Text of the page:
I just bought my home and upon installing my new electric dryer I realize the plug is for a range (4 prong, 50A). I walked outside and I see its 60 amps on the breaker after testing my other appliances. I have read a lot of conflicting information as to whether I can or cant use the range plug since it is more amps than the dryer requires.

Any advice or insight? It's a fully renovated home, not sure why they put that plug on the utility room. My only theory is it got converted from a shotgun home where the kitchen was previously in the back. thanks for all your help.

  • What make and model is your breaker panel? Also, is that 60A breaker just for this range receptacle, or does it turn off other things too? Commented Jan 3, 2020 at 4:40
  • How did you install it if the 30A plug did not fit? Commented Jan 3, 2020 at 6:30
  • @threephaseeel it is dedicated exclusively to this range. How can I look for the make and model of the breaker panel? It is all brand new as the house was renovated but I am not sure and can check
    – Neval V
    Commented Jan 3, 2020 at 10:15
  • Well I installed that as in I brought it into the house after buying it but failed to plug it in lol
    – Neval V
    Commented Jan 3, 2020 at 10:16
  • @NevalV -- if you're not sure of the make and model, post photos of the panel (including the labeling on the inside of the breaker panel door) here, and we can help you Commented Jan 3, 2020 at 12:36

2 Answers 2


OK, so you have 4-prong wires in your walls that go from the service panel to where you want your dryer. Currently it has a 60A(?? surely 50 or 40A??) breaker on one end, and a NEMA 14-50 range receptacle at the other end. You want to make good use of those wires.

Is the 60A breaker not for a subpanel?

First, do an exhaustive search for a subpanel somewhere. 60A is a highly bizarre breaker to use on a range circuit. However it's probably the most popular breaker for use on a subpanel. Further, a subpanel is likely if your main panel is "full", or far from the kitchen.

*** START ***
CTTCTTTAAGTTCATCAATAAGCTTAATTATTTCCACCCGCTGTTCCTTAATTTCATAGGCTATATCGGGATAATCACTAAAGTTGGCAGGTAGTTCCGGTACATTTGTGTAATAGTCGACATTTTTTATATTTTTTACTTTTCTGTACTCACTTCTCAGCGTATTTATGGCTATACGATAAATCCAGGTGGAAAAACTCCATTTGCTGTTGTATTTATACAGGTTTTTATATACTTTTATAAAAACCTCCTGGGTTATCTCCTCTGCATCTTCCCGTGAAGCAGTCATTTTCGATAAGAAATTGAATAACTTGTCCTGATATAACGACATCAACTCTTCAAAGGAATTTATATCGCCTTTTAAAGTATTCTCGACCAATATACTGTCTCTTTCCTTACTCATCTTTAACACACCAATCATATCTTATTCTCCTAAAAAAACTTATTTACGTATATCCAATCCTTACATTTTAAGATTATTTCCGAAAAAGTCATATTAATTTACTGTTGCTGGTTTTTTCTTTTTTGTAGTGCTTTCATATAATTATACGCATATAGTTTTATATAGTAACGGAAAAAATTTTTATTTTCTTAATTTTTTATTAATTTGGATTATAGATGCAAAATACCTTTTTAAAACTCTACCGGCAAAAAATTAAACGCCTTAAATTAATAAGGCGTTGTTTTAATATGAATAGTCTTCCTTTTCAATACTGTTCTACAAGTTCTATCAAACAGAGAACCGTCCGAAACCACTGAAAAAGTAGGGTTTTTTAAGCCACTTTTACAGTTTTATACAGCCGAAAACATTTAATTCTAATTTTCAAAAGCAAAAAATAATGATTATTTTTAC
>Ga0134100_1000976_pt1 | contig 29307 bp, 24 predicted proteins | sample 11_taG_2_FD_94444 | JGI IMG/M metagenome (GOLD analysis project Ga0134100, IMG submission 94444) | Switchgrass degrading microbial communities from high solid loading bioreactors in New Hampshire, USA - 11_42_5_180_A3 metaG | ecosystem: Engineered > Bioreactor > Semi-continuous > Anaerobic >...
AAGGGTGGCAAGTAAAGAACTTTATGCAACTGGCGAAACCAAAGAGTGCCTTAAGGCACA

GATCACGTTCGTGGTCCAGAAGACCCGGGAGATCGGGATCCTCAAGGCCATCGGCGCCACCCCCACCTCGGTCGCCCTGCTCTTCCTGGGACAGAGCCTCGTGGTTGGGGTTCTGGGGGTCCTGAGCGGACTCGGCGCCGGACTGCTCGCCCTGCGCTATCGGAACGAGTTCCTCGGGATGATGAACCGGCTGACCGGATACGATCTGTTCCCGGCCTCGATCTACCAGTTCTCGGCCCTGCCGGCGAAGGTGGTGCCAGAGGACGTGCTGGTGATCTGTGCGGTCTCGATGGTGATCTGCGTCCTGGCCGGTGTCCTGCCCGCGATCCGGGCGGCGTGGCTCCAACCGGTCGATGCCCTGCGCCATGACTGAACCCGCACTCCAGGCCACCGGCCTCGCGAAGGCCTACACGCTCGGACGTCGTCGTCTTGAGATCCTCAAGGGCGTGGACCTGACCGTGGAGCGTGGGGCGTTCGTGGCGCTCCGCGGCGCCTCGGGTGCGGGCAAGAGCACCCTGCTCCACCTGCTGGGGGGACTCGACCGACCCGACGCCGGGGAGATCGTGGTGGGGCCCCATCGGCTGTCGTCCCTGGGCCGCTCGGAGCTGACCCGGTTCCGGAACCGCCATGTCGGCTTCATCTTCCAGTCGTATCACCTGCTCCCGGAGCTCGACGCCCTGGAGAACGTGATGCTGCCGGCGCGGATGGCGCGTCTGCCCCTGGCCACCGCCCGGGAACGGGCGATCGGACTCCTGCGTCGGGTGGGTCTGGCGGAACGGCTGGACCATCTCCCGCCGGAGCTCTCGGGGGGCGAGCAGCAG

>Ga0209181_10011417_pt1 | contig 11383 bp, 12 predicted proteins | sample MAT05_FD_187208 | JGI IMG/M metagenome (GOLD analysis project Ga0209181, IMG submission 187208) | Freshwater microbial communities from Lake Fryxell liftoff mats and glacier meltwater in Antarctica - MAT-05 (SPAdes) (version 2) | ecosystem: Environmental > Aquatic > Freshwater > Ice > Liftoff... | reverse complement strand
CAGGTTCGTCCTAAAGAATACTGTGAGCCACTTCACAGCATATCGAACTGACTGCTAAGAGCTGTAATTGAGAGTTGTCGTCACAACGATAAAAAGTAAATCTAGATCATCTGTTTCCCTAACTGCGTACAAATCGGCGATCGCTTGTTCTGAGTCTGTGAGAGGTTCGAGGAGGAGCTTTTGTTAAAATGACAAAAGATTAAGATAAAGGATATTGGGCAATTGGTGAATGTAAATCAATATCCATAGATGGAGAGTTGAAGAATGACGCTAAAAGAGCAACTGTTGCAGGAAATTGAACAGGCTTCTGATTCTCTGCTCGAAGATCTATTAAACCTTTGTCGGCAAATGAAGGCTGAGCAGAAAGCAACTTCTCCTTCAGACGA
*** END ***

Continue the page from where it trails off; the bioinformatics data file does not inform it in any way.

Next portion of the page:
OK, then we need to change the ends

The receptacle needs to be changed to a NEMA 14-30 type. Do not under any circumstances even think about using a 3-prong NEMA 10-30 type; I mention this because if you walk into any random ACE or Home Depot and ask for a dryer socket, this is the one they will press into your hand. It's universal, obsolete, dangerous, and a Code violation in all but a few installations.

Because the receptacle has been changed to a 30A, the breaker needs to be changed to a 30A also. Generally breakers must match sockets (exception for 40A circuits since 40A sockets are not made; they use 50A sockets).

Connecting a presumably 6 AWG wire to a NEMA 14-30 recep may be a challenge. If it's designed using the same internal hardware as the NEMA 14-50, it'll fit fine. Otherwise, you would need to pigtail the 6 AWG wire using 8 or 10 AWG pigtails. (and if the cable is 4 AWG aluminum, you'll definitely have to, unless the receptacle is rated CO-ALR).


Your dryer installation instructions, which are part of the UL listing, will tell you the plug/receptacles/breaker you are allowed to use. Normally NEMA 10-30 or NEMA 14-30 are the 30A receptacles allowed, which both are limited by the NEC Table 210.21(B)(3) to a maximum 30A breaker.

  • 3
    Aside from the straight forward code requirement a thermal magnetic breaker can carry around double the amps for up to 2 minutes, so a short developing 5x the dryer rated current could take that long to trip. I wouldn't be comfortable with that in my house. Commented Jan 3, 2020 at 3:30

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